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Ken Borland



The John McFarland Column: Lions’ efforts deserve Test selection 0

Posted on June 01, 2017 by Ken

 

The Springboks are back in camp and it will be interesting to see the team for the French Tests, two of which will be played at altitude, so it will definitely be an advantage to pick players that are full of confidence and successful on the Highveld.

There’s only one team that has been playing with real conviction and confidence, though, and that is the Lions, so I expect a few debutants from them over the course of the series. It will be a well-deserved honour and credit to their coaches, Johan Ackermann, Swys de Bruin and JP Ferreira.

The Lions’ 54-10 win over the Southern Kings showed that the difference in strength is vast between them and the other South African teams and they now have a great run-in towards the SuperRugby playoffs. They deserve it after winning three games overseas and they are reaping the rewards in confidence and the way they are playing.

It’s sad for SuperRugby that the playoff places are mostly already sorted out, especially in South Africa. It always used to go down to the last weekend and a very exciting final day of round-robin play. Anyway, it’s a huge advantage to finish first on the log and the Crusaders are three points clear of the Lions as our pacesetters go into the international break.

The Crusaders have some tough New Zealand derbies coming up though, including having to travel to the Hurricanes.

So I believe Rudolf Straeuli, the Lions CEO, can’t wait to pencil in 3pm playoff games on the Highveld. If you speak to the Highlanders players they will tell you that their legs felt like jelly during their semi-final at Ellis Park last year, they just could not get going, and that’s a side packed with All Blacks that lost 30-42.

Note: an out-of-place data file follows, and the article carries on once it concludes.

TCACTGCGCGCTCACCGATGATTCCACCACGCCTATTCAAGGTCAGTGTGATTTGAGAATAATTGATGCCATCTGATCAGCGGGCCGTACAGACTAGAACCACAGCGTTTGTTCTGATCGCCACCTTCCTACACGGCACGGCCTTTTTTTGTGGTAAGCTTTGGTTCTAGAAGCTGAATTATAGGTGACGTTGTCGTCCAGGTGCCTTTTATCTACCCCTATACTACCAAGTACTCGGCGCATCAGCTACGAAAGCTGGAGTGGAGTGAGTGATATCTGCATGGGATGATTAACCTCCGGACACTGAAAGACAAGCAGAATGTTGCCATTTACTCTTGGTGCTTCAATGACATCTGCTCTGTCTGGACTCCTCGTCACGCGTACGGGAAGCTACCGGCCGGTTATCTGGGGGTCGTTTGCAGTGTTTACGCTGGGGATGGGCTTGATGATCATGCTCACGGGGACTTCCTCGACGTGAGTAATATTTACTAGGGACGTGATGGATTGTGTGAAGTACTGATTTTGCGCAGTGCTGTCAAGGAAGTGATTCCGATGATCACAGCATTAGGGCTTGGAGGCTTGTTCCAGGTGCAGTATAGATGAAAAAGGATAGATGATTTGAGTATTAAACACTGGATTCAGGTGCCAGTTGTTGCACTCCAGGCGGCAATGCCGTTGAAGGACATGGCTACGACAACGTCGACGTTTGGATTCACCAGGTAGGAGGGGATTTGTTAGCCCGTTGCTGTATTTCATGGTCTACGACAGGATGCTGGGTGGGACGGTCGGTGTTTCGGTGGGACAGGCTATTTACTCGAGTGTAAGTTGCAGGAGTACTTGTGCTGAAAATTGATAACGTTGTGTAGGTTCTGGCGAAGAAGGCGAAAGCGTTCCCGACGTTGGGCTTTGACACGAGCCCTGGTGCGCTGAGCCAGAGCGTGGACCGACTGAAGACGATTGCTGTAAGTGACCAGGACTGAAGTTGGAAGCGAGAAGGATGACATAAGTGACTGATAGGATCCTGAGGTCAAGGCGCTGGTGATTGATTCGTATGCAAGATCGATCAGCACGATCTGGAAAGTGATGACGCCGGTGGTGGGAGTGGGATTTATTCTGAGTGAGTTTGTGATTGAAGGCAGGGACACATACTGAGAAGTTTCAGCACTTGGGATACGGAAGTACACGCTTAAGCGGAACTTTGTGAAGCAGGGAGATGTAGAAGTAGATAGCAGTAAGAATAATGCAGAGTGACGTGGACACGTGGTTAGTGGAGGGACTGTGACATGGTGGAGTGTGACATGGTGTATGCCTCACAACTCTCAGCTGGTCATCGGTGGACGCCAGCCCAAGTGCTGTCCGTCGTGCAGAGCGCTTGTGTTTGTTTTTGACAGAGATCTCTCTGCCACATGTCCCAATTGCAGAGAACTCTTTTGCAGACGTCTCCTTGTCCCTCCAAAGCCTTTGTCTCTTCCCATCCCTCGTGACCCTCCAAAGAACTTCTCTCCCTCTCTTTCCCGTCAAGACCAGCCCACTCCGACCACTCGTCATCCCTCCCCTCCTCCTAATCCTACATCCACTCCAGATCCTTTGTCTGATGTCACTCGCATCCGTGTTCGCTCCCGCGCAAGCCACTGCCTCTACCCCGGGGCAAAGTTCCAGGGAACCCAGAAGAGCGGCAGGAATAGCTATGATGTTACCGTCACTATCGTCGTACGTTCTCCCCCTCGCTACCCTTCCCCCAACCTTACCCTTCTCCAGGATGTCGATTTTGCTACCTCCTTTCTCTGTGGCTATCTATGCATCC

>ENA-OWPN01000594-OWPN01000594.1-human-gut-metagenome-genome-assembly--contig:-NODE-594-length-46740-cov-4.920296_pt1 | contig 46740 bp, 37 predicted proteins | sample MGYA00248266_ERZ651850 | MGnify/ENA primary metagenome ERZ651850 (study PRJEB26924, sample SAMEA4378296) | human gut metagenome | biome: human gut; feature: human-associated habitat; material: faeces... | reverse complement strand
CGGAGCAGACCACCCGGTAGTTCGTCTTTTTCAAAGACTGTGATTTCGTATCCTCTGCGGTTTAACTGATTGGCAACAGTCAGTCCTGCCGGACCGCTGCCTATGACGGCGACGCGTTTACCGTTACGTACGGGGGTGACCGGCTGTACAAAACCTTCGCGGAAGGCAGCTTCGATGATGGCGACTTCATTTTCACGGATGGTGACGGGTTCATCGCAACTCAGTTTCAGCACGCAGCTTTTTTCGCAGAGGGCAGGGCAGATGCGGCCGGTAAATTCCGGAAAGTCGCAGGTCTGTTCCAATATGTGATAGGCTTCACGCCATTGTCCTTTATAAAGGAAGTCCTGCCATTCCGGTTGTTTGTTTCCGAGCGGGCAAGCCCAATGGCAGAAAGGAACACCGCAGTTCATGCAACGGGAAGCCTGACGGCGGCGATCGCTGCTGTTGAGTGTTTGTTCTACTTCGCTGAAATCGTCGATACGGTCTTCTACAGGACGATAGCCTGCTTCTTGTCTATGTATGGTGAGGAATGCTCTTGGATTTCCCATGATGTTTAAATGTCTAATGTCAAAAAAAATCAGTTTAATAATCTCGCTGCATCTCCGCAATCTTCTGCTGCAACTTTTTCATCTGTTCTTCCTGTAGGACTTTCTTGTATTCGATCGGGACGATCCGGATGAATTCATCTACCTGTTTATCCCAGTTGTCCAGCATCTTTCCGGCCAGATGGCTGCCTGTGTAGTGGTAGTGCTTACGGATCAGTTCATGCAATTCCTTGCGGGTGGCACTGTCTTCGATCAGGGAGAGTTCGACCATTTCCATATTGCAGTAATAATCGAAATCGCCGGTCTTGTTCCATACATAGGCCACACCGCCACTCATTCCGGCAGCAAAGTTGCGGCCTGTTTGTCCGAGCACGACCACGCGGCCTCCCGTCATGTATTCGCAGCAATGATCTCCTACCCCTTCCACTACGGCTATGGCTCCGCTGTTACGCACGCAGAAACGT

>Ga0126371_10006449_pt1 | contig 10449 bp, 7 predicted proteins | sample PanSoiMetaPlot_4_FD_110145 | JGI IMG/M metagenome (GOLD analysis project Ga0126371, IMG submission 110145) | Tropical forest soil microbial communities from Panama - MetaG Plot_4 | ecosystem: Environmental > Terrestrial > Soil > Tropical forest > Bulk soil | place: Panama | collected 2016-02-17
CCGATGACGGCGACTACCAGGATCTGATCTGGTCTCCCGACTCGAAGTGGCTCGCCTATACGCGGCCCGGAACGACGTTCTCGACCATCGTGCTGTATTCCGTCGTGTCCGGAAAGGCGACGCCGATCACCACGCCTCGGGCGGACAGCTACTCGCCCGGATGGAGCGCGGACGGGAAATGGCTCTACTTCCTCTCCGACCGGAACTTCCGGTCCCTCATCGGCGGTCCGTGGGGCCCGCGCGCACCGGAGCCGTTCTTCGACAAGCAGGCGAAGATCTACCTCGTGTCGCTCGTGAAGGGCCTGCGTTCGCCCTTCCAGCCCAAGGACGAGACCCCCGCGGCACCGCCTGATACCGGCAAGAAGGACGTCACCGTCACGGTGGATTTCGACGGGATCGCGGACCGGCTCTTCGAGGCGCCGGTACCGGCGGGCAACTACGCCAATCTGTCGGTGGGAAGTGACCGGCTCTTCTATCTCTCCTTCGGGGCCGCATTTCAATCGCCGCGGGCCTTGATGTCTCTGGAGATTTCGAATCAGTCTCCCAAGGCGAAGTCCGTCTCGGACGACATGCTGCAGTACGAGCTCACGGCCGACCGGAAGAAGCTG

The Lions will definitely have earned that advantage via their performances, especially their tremendous run of 15 unbeaten games against South African opposition.

Most of the Lions players have been let go by other franchises or picked up from other unions, so you have to credit their hard work and improvement. Guys like Andries Coetzee and Courtnall Skosan were playing for Tuks in 2012/13, while Franco Mostert was also part of that side and nobody has worked harder for their Springbok opportunity, so I’m sure he’ll take it with both hands.

A guy like Ross Cronje has worked really hard on his game, he’s been the second-choice at the Lions a lot of the time, but he kept his belief and keeps producing the goods, so his selection is also fully deserved.

It was really pleasing to see Warren Whiteley appointed as the new Springbok captain, he’s a really honest player and always totally committed on the field. You can never accuse Warren of shirking anything, whether that be in terms of workload or skill.

He was with the Sharks as a junior and was a very explosive, impact player who could really cause damage in the wide channels in the last 20 minutes. He has become a dominant captain who epitomises all that his Lions team stands for in terms of culture.

Warren is a superb lineout option and also has safe hands at the back, which is important because it’s vital these days for eighthmen to be able to counter-attack. He brings his Sevens skills to bear.

His journey to the Springbok captaincy has not been easy, he has worked so hard to get there and thoroughly deserves the honour.

The Springboks are heading into a phase of more inclusive leadership, Warren will take notice of the opinions around him and has great empathy. But he showed when he first came into the Springbok group in 2014 that he is strong enough to have his own ideas, he knows the path forward and will not just follow the party line, he will make sure he drives his own opinions. He’s also a great communicator, with the coaches and the playing group.

I wish him all the success he deserves and wouldn’t it be nice for him to have the Rugby Championship trophy in his hands in October?